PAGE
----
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Fusion PURPLE K REPS - Fruit Punch, 40 Scoops/220 Grams
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PURPLE∙K REPS Get ready for an intense training session supported by the therapeutically dosed pre-workout PURPLE∙K REPS. PURPLE∙K REPS takes the muscle-fuelling strength of PURPLE∙K® – the King of Creatines – and lifts it to a new level by adding the REPS® COMPLEX.

PURPLE∙K REPS is formulated to maximize explosive strength and support muscle endurance for maximum lifts and longer sets, ensuring muscle growth. How? The bioavailable creatine, the muscle-building ingredients beta-alanine and citrulline malate, and other supportive, energizing ingredients in PURPLE∙K REPS work together to fuel a superior training session every time. Pack on the muscle by making sure your workouts don’t fall short.

Getting the most out of every set every time you train takes lasting energy, extreme endurance and explosive strength. Training harder puts more tension and stress on the muscle, which ultimately leads to more muscle growth. PURPLE∙K REPS provides the fuel you need to keep pushing, blasting through each set with more strength, more power and more endurance. PURPLE∙K REPS combines the benefits of the pH-correct KING OF CREATINE® with therapeutic doses of ingredients to fuel the energizing pathways that support muscle building and ensure crippling muscle acid buildup is kept under control. If you’re looking for a pre-workout supplement that goes above and beyond your average “me-too” pre-workout supplement, PURPLE∙K REPS delivers.


Known as the KING OF CREATINE because of its pH-correct creatine that prevents creatine breakdown, the PURPLE∙K complex found in PURPLE∙K REPS delivers 100 percent of its concentrated creatine dose intact to your muscles. Unlike other creatine supplements that are unstable in liquid and convert to the waste product creatinine, especially when encountering the low pH in your stomach, PURPLE∙K utilizes an advanced pH-correct buffer that prevents breakdown and ensures a high bioavailability. That means less bloating and more absorption. Because it’s part of PURPLE∙K REPS, you can be sure you are getting the exact dose of creatine you need to support your muscle-building and strength gaining goals.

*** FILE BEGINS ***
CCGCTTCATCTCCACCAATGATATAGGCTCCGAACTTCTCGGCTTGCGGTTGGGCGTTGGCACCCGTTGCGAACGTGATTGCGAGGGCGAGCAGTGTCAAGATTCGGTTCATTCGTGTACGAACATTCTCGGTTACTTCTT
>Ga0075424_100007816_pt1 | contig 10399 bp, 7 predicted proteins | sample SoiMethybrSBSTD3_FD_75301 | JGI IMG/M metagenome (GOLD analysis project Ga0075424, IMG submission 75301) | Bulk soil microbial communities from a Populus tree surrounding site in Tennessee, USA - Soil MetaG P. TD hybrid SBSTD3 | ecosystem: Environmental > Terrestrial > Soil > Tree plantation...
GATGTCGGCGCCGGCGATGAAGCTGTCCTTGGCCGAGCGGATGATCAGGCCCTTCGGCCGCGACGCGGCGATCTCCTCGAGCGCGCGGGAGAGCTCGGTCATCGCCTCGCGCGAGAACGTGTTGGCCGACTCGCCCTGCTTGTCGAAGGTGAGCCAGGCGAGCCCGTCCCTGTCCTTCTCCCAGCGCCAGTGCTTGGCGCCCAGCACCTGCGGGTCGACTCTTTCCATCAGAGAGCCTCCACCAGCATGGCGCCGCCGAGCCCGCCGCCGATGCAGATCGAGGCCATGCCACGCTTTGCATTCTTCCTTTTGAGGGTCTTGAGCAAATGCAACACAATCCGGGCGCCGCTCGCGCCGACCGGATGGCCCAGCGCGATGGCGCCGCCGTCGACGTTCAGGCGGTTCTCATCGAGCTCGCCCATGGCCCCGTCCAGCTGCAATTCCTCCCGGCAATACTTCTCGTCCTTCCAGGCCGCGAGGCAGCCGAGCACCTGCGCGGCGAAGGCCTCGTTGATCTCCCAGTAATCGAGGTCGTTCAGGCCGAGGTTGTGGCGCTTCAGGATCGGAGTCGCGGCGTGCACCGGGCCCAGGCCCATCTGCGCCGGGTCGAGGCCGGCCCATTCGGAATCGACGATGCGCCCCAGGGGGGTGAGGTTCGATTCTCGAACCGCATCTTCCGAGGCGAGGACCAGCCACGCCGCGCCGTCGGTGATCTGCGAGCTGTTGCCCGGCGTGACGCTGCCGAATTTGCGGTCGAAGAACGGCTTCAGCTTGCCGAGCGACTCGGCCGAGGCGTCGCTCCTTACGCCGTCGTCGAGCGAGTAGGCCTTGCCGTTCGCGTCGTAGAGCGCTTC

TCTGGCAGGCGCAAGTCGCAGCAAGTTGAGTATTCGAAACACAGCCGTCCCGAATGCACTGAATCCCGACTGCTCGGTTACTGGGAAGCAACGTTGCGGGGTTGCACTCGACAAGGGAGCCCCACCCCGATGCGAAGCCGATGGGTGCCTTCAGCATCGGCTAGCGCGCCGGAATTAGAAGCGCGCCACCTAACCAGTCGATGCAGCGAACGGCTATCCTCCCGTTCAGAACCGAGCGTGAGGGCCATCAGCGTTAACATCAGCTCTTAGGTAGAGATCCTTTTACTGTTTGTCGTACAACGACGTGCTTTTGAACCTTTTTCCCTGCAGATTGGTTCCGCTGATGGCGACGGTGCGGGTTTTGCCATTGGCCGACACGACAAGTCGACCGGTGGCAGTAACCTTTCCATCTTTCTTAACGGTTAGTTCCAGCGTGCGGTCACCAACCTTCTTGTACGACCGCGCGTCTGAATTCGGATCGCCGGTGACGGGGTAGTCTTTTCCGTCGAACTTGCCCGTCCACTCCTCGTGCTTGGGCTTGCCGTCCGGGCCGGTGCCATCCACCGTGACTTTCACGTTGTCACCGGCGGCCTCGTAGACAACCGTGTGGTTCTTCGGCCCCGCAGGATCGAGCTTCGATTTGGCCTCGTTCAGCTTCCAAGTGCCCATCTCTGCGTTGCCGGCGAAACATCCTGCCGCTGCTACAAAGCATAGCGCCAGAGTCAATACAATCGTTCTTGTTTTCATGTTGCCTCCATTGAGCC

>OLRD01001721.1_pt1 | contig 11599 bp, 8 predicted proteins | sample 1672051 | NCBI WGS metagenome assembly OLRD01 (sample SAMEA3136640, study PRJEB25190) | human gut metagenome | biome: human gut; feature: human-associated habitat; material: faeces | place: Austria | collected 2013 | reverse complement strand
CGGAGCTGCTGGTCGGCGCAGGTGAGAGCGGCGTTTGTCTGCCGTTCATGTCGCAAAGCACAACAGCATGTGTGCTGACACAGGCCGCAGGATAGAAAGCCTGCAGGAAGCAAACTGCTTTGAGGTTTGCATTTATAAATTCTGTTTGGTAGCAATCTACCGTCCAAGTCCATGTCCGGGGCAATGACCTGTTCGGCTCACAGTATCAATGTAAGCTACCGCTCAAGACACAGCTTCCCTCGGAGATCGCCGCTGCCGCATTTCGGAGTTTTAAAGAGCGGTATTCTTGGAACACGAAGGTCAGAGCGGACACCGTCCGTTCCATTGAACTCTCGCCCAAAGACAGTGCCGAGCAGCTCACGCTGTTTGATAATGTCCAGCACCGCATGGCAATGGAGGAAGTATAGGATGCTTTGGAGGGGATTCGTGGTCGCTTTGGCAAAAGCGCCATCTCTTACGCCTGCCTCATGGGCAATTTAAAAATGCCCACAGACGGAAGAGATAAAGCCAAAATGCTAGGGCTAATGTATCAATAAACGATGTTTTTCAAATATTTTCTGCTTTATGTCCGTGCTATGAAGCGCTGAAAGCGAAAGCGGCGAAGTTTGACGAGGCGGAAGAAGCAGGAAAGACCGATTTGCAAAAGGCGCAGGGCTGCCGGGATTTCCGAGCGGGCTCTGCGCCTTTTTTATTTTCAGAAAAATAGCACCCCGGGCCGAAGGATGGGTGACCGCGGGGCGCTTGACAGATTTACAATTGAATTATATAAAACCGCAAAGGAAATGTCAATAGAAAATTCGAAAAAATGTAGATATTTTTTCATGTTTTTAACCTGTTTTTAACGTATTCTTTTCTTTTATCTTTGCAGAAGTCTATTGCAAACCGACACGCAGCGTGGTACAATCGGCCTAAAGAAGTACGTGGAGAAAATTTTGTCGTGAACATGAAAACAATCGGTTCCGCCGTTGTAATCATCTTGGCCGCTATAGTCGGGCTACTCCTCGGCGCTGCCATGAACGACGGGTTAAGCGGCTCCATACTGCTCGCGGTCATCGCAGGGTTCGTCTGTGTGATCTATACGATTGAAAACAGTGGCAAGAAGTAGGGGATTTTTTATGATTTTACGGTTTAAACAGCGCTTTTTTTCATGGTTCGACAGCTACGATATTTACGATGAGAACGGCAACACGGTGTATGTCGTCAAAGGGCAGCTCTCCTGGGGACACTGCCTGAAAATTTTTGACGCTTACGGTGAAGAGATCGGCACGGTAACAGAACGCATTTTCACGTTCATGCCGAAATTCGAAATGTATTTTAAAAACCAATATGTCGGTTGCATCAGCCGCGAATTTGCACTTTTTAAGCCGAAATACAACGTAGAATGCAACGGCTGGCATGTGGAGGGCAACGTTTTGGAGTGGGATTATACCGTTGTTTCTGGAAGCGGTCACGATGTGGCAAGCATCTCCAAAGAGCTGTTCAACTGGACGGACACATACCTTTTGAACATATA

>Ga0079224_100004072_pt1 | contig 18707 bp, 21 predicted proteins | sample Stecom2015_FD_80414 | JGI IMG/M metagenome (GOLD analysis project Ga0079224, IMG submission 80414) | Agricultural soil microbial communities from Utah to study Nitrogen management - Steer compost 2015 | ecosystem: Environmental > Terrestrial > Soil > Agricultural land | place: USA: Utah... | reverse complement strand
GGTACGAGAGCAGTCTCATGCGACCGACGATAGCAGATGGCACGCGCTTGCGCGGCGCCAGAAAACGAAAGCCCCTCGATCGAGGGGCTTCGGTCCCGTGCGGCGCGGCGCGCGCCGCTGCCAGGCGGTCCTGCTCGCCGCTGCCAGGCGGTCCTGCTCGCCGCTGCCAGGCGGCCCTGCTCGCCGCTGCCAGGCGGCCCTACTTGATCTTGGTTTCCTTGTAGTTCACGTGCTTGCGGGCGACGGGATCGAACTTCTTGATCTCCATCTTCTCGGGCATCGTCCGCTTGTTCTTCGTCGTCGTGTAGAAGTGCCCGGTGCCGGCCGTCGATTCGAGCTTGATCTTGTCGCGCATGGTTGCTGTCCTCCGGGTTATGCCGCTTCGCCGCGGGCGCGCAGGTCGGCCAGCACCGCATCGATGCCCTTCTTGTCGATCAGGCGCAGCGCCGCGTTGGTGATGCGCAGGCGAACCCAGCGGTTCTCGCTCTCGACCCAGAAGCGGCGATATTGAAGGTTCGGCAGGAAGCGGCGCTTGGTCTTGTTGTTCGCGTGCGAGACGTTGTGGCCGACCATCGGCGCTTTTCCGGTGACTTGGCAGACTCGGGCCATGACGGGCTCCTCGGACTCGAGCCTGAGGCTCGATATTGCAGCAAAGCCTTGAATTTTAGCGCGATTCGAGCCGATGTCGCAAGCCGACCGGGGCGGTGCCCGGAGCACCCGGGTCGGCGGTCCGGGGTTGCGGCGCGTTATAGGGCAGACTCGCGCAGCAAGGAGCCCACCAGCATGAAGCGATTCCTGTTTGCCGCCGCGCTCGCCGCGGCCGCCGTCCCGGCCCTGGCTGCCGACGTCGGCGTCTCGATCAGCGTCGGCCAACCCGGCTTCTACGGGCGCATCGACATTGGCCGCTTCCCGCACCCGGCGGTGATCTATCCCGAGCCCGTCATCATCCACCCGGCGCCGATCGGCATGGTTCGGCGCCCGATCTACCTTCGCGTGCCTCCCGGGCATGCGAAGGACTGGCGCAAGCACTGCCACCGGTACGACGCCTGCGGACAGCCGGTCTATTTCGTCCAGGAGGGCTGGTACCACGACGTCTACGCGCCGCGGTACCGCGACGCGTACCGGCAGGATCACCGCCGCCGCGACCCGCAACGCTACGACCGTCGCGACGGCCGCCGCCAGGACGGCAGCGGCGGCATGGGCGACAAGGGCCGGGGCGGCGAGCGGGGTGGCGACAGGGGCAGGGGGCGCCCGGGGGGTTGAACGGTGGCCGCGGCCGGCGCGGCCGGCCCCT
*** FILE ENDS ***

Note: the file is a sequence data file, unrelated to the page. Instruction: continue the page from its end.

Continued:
You need to be sure you’re driving each and every rep with maximum intensity to get the most out of every training session. And you never want to stop short halfway through a set due to muscular failure. The REPS COMPLEX found in PURPLE∙K REPS supports long-lasting energy and endurance to help you power through every set with lasting intensity. REPS COMPLEX provides a therapeutic dose of beta-alanine to neutralize acidic buildup, increase power output and delay time to fatigue. Combined with the creatine provided in PURPLE∙K, this synergistic blend goes above and beyond, supporting further increases in strength and lean muscle mass. The REPS COMPLEX also provides the nitric oxide-boosting compound citrulline malate to enhance nutrient delivery and further fuel the energy pathways that support muscular endurance. This complex ensures you perform every last rep with the utmost power and intensity.